New York — An art event of extraordinary importance is taking place at the Guggenheim Museum here. It is the first American exhibition of works from the remarkable George Costakis collection of Russian avant-garde art. Included are over 275 paintings and works on paper executed between 1908 and 1932 by 40 Russian artists, all of whom held extremely advanced ideas as to the nature and the future of art.
In addition, the Guggenheim commissioned a reconstruction of the original and highly influential stage set designed in 1922 by Popova for Fernand Crommelynck's farce, ''The Magnanimous Cuckold.'' This reconstruction, based entirely on Popova's sketches (some of which are also on view), can be seen on the ground floor of the museum throughout the exhibition's run.
Although I've already seen this exhibition twice, I've barely begun to absorb what it contains. A large proportion of the works on view are small sketches and drawings that hint at or lay the ground plans for larger modernist projects, and thus require considerable concentration - as well as a willingness to accept the notion that art can be totally nonobjective, even starkly and exclusively geometric.
Any effort put into grasping the contents and the intentions of this show is more than worth it, for it is about as fascinating and rewarding an exhibition as I have seen of late. But then, I had expected that. What I hadn't expected was how truly beautiful some of its paintings and drawings are.
Most of the works included were previously unknown or inaccessible to the West, largely because the art of this period was suppressed in Russia from 1932 on. In some instances, only Mr. Costakis's intense interest in them prevented the loss or destruction of important works from this crucial hotbed of 20 th-century modernism.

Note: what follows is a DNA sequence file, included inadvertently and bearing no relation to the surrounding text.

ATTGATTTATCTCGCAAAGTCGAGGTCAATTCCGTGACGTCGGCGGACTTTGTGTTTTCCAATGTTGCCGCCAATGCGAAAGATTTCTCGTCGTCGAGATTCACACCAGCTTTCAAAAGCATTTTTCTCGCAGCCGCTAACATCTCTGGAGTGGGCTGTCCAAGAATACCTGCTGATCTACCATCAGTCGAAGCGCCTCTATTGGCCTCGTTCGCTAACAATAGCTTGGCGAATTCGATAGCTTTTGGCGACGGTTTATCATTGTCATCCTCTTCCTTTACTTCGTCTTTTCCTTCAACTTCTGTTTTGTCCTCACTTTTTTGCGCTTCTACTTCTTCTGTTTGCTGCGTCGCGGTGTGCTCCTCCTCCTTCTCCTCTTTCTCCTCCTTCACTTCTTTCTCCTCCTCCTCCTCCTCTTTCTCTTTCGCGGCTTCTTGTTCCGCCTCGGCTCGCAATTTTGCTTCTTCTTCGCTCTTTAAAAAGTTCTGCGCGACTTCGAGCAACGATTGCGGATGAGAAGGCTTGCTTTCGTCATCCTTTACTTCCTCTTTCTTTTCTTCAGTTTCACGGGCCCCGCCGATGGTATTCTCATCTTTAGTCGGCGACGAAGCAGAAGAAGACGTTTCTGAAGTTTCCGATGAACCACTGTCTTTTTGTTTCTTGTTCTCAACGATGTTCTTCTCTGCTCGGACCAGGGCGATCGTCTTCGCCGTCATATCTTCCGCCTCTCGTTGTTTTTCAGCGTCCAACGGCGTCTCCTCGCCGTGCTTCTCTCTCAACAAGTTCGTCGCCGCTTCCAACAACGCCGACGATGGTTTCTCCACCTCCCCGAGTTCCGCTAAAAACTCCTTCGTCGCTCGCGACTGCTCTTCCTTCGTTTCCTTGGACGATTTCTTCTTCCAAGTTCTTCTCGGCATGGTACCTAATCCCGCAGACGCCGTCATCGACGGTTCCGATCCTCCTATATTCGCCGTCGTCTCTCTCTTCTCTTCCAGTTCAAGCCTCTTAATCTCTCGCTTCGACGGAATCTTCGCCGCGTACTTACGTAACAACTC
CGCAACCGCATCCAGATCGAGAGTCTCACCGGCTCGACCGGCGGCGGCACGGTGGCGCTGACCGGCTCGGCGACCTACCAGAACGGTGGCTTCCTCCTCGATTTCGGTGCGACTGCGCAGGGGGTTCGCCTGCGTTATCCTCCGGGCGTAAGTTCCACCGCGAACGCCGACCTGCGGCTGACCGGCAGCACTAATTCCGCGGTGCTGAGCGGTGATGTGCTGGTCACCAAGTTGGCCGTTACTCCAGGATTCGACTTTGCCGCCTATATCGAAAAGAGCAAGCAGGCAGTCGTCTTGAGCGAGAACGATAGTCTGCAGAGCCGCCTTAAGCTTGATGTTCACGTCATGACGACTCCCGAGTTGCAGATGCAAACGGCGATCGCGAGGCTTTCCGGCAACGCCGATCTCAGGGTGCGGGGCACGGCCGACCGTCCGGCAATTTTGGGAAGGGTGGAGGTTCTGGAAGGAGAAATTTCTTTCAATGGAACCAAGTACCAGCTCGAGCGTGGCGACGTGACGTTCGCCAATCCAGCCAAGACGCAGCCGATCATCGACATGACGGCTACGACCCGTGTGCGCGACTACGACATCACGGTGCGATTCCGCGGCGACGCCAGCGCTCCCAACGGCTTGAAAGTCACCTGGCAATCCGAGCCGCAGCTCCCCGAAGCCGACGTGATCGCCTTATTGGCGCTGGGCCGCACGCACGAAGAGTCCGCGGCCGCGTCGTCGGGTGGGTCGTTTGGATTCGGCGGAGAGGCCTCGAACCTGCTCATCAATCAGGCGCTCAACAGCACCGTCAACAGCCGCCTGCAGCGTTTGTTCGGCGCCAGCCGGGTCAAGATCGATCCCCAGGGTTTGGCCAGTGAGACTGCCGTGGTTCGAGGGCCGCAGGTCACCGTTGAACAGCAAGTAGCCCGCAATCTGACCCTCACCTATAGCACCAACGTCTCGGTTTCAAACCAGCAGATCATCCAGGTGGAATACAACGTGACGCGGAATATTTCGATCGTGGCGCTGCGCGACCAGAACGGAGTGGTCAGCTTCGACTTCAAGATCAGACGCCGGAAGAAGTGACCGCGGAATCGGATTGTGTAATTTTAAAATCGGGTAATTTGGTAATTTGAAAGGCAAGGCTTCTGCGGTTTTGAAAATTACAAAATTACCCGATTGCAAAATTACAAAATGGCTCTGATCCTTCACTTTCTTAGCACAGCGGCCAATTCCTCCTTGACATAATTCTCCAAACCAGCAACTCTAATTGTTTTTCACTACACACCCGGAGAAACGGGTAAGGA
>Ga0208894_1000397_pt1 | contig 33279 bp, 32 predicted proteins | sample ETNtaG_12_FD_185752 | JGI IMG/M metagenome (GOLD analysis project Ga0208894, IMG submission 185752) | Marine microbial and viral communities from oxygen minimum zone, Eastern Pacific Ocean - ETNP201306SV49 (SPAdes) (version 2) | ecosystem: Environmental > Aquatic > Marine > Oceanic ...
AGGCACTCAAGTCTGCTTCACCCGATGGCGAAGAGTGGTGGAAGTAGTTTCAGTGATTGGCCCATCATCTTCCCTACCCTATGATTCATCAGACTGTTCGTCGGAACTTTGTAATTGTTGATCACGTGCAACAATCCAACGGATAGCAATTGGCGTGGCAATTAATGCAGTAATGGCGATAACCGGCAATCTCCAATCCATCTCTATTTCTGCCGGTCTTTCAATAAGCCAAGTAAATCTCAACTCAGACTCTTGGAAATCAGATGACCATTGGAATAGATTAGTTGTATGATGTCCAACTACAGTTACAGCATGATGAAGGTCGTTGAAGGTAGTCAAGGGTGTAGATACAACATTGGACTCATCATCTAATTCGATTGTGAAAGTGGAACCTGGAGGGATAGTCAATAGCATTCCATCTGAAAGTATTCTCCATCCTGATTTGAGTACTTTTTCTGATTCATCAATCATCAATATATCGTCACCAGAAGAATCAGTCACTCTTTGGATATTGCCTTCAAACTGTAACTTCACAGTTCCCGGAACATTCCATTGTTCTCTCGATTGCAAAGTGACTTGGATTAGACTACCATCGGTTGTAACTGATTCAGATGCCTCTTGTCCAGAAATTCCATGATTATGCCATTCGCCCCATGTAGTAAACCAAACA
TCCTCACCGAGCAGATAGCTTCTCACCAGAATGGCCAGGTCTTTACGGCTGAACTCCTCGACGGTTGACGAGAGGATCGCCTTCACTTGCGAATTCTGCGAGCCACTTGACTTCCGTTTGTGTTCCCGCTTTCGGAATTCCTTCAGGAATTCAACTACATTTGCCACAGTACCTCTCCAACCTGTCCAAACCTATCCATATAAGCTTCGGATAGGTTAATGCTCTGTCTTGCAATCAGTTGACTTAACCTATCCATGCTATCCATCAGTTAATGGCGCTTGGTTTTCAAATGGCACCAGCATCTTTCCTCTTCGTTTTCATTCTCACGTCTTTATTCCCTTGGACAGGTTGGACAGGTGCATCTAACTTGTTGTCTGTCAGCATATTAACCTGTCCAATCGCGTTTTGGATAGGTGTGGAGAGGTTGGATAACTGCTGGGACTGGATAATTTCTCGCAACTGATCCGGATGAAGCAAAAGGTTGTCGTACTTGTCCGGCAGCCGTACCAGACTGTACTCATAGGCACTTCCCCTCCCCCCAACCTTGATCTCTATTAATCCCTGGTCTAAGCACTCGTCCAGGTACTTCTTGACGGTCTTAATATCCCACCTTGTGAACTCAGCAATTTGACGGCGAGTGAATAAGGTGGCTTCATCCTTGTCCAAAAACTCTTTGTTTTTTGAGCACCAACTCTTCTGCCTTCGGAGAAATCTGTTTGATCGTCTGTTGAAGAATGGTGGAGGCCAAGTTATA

What is most striking about this exhibition is how truly seminal many of these works were. In several instances, I was amazed to discover that a particular drawing or painting that looked totally on target for 1981 had actually been done in 1911 or 1921. Walking down the Guggenheim ramp past all these works, I found myself continually confronted by the fact that the first decade of this century was indeed its crucial one for painting and sculpture - and that, in one way or another, we have been dipping into the art of that decade whenever our ideas dry up, or we need formal assurance that what we are about to do is indeed in line with modernist theories or policies.
This beautiful, dramatic, and extremely valuable show will remain on view at the Guggenheim Museum through Jan. 3. It will then travel to the Museum of Fine Arts, Houston (Feb. 15-April 15), the National Gallery of Canada, Ottawa (June 25-Aug. 22), Indianapolis Museum of Art (Oct. 25-Dec. 15), and the Museum of Contemporary Art, Chicago (January-March 1983).